Cite three separate instances of prejudicial behavior or thought.

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Lorraine Caplan eNotes educator| Certified Educator

The Secret Life of Bees is filled with examples of prejudice in thought and deed.  It is difficult to find a chapter in which there is not some evidence of how prejudiced the time and place of this book is. 

One of the most striking incidents is in Chapter 2, when Lily and Rosaleen are taken to the police station, and the three card-playing men follow them to the police station.  One of the three men attacks Rosaleen with a flashlight, "smashing it into Rosaleen's forehead" (35).  The police officer, Gaston, does nothing to stop this, and clearly, this is something that would not have happened had Rosaleen been white.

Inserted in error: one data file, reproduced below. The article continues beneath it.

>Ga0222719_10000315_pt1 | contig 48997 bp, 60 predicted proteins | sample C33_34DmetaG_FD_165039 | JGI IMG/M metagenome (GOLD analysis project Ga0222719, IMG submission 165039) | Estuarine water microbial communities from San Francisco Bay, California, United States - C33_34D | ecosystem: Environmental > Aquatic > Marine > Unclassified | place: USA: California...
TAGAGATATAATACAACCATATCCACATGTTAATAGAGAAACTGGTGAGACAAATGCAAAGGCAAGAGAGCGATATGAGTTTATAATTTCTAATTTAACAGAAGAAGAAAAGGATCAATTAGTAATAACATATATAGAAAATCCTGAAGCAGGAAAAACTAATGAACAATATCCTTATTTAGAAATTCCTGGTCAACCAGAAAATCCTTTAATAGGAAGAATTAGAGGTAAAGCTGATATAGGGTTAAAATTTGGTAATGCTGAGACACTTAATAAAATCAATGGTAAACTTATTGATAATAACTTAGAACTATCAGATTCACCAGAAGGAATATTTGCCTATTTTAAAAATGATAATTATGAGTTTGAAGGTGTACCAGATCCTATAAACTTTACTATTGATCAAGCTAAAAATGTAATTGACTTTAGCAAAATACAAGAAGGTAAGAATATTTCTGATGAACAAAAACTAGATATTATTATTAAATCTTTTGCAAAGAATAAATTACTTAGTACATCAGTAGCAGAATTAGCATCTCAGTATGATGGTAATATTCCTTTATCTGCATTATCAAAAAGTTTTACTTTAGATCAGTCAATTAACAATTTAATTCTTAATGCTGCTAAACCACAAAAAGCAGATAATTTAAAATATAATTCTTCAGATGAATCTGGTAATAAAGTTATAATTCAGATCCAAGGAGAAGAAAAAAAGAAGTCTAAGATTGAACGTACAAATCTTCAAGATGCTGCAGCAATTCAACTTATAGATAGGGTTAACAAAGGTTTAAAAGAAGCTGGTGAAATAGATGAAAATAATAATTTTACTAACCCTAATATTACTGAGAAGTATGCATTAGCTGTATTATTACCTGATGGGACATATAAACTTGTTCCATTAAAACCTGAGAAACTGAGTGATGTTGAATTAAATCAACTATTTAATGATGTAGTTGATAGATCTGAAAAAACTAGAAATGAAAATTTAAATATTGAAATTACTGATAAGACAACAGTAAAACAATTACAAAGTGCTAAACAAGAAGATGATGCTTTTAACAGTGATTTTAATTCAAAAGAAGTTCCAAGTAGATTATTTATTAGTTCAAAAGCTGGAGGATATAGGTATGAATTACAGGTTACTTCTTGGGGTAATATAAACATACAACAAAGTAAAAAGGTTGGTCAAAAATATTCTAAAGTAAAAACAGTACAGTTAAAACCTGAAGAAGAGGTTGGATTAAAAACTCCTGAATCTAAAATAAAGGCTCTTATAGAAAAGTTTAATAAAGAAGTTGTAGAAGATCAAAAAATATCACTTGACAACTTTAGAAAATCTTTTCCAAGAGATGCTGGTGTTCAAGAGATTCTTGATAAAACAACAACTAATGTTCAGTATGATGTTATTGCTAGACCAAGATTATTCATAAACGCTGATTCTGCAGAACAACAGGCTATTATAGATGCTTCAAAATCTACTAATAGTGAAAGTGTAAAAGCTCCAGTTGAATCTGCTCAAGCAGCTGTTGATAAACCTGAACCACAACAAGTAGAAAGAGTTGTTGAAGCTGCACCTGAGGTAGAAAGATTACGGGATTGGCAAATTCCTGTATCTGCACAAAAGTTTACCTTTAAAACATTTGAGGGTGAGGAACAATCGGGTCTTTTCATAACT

A second "behavior" that strongly points up the prejudice of the times occurs in Chapter 2, when we are shown that Sylvan Memorial Hospital has "one wing for whites and one for blacks" (45).  This was the norm in the south in those days, with not only segregated hospitals, but also separate bathrooms and even drinking fountains. 

In Chapter 3, when Lily and Rosaleen get to the Frogmore Stew General Store, Lily and Rosaleen cannot go in the store together because Rosaleen is black.  She wants some snuff, but Lily must purchase it for her.  It is clear that black patrons may not shop there. 

Other examples include the story of May, June's attitude toward white people, and what happens to Zach, Lily's new friend.  It is important to understand what those times were like, so we can all make sure this never happens again. 

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The Secret Life of Bees

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